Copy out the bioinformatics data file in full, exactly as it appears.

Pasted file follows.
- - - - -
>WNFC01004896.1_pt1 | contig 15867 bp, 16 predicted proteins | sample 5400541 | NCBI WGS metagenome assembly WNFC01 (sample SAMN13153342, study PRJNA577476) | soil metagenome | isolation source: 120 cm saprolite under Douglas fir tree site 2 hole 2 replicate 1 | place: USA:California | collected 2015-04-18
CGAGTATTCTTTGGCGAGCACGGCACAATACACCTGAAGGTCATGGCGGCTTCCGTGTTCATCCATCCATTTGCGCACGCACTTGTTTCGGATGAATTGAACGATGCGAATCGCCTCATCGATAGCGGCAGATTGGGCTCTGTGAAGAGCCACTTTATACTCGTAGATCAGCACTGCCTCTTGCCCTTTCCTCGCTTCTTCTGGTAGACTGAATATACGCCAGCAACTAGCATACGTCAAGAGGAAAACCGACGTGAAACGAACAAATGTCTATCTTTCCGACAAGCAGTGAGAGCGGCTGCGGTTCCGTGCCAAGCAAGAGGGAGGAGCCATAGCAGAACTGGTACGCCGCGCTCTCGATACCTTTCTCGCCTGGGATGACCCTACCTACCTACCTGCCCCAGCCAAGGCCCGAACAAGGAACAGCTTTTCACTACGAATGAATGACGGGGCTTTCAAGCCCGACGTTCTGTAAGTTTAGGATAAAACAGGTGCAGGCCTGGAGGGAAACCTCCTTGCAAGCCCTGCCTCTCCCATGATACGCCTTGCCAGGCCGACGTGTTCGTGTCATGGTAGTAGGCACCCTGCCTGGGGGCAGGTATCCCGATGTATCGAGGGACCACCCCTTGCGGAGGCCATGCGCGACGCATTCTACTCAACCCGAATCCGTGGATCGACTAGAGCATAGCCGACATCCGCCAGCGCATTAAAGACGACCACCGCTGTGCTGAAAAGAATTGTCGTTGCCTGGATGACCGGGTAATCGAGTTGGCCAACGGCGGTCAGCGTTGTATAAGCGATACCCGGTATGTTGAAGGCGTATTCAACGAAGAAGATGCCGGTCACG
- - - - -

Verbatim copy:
>WNFC01004896.1_pt1 | contig 15867 bp, 16 predicted proteins | sample 5400541 | NCBI WGS metagenome assembly WNFC01 (sample SAMN13153342, study PRJNA577476) | soil metagenome | isolation source: 120 cm saprolite under Douglas fir tree site 2 hole 2 replicate 1 | place: USA:California | collected 2015-04-18
CGAGTATTCTTTGGCGAGCACGGCACAATACACCTGAAGGTCATGGCGGCTTCCGTGTTCATCCATCCATTTGCGCACGCACTTGTTTCGGATGAATTGAACGATGCGAATCGCCTCATCGATAGCGGCAGATTGGGCTCTGTGAAGAGCCACTTTATACTCGTAGATCAGCACTGCCTCTTGCCCTTTCCTCGCTTCTTCTGGTAGACTGAATATACGCCAGCAACTAGCATACGTCAAGAGGAAAACCGACGTGAAACGAACAAATGTCTATCTTTCCGACAAGCAGTGAGAGCGGCTGCGGTTCCGTGCCAAGCAAGAGGGAGGAGCCATAGCAGAACTGGTACGCCGCGCTCTCGATACCTTTCTCGCCTGGGATGACCCTACCTACCTACCTGCCCCAGCCAAGGCCCGAACAAGGAACAGCTTTTCACTACGAATGAATGACGGGGCTTTCAAGCCCGACGTTCTGTAAGTTTAGGATAAAACAGGTGCAGGCCTGGAGGGAAACCTCCTTGCAAGCCCTGCCTCTCCCATGATACGCCTTGCCAGGCCGACGTGTTCGTGTCATGGTAGTAGGCACCCTGCCTGGGGGCAGGTATCCCGATGTATCGAGGGACCACCCCTTGCGGAGGCCATGCGCGACGCATTCTACTCAACCCGAATCCGTGGATCGACTAGAGCATAGCCGACATCCGCCAGCGCATTAAAGACGACCACCGCTGTGCTGAAAAGAATTGTCGTTGCCTGGATGACCGGGTAATCGAGTTGGCCAACGGCGGTCAGCGTTGTATAAGCGATACCCGGTATGTTGAAGGCGTATTCAACGAAGAAGATGCCGGTCACG